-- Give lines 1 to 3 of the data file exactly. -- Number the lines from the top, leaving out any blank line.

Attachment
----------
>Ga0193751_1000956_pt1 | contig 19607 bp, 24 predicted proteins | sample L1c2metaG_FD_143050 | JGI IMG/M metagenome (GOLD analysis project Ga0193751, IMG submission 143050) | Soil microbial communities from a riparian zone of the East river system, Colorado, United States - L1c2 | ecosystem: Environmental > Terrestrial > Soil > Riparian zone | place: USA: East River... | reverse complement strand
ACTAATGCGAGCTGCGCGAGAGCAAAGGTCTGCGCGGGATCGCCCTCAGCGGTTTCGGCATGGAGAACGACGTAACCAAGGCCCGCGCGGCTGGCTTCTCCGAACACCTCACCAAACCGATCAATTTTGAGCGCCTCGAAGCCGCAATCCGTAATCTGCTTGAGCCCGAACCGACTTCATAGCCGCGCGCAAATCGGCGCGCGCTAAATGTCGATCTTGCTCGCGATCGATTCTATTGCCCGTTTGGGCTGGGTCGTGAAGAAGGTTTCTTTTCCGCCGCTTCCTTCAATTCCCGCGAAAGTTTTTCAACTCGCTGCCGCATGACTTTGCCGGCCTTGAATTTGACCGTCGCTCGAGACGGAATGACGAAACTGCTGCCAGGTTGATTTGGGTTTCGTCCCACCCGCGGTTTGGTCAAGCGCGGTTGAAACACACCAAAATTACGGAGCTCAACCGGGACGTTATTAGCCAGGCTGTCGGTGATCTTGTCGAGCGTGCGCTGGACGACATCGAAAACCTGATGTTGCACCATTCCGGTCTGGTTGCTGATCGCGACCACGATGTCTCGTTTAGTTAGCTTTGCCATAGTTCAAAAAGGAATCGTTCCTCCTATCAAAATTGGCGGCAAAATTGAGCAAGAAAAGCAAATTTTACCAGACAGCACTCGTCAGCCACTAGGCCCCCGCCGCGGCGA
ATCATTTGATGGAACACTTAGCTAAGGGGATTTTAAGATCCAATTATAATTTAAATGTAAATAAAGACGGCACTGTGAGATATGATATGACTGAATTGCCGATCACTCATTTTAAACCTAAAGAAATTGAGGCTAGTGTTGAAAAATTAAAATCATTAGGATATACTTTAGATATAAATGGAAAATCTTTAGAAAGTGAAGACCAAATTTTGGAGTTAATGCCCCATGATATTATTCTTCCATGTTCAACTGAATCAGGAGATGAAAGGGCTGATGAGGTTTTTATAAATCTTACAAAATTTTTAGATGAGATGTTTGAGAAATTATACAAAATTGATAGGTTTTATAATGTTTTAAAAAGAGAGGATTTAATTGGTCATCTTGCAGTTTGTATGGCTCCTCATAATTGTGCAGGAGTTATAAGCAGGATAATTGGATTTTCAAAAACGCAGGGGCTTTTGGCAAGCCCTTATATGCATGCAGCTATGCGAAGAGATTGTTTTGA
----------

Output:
>Ga0193751_1000956_pt1 | contig 19607 bp, 24 predicted proteins | sample L1c2metaG_FD_143050 | JGI IMG/M metagenome (GOLD analysis project Ga0193751, IMG submission 143050) | Soil microbial communities from a riparian zone of the East river system, Colorado, United States - L1c2 | ecosystem: Environmental > Terrestrial > Soil > Riparian zone | place: USA: East River... | reverse complement strand
ACTAATGCGAGCTGCGCGAGAGCAAAGGTCTGCGCGGGATCGCCCTCAGCGGTTTCGGCATGGAGAACGACGTAACCAAGGCCCGCGCGGCTGGCTTCTCCGAACACCTCACCAAACCGATCAATTTTGAGCGCCTCGAAGCCGCAATCCGTAATCTGCTTGAGCCCGAACCGACTTCATAGCCGCGCGCAAATCGGCGCGCGCTAAATGTCGATCTTGCTCGCGATCGATTCTATTGCCCGTTTGGGCTGGGTCGTGAAGAAGGTTTCTTTTCCGCCGCTTCCTTCAATTCCCGCGAAAGTTTTTCAACTCGCTGCCGCATGACTTTGCCGGCCTTGAATTTGACCGTCGCTCGAGACGGAATGACGAAACTGCTGCCAGGTTGATTTGGGTTTCGTCCCACCCGCGGTTTGGTCAAGCGCGGTTGAAACACACCAAAATTACGGAGCTCAACCGGGACGTTATTAGCCAGGCTGTCGGTGATCTTGTCGAGCGTGCGCTGGACGACATCGAAAACCTGATGTTGCACCATTCCGGTCTGGTTGCTGATCGCGACCACGATGTCTCGTTTAGTTAGCTTTGCCATAGTTCAAAAAGGAATCGTTCCTCCTATCAAAATTGGCGGCAAAATTGAGCAAGAAAAGCAAATTTTACCAGACAGCACTCGTCAGCCACTAGGCCCCCGCCGCGGCGA
ATCATTTGATGGAACACTTAGCTAAGGGGATTTTAAGATCCAATTATAATTTAAATGTAAATAAAGACGGCACTGTGAGATATGATATGACTGAATTGCCGATCACTCATTTTAAACCTAAAGAAATTGAGGCTAGTGTTGAAAAATTAAAATCATTAGGATATACTTTAGATATAAATGGAAAATCTTTAGAAAGTGAAGACCAAATTTTGGAGTTAATGCCCCATGATATTATTCTTCCATGTTCAACTGAATCAGGAGATGAAAGGGCTGATGAGGTTTTTATAAATCTTACAAAATTTTTAGATGAGATGTTTGAGAAATTATACAAAATTGATAGGTTTTATAATGTTTTAAAAAGAGAGGATTTAATTGGTCATCTTGCAGTTTGTATGGCTCCTCATAATTGTGCAGGAGTTATAAGCAGGATAATTGGATTTTCAAAAACGCAGGGGCTTTTGGCAAGCCCTTATATGCATGCAGCTATGCGAAGAGATTGTTTTGA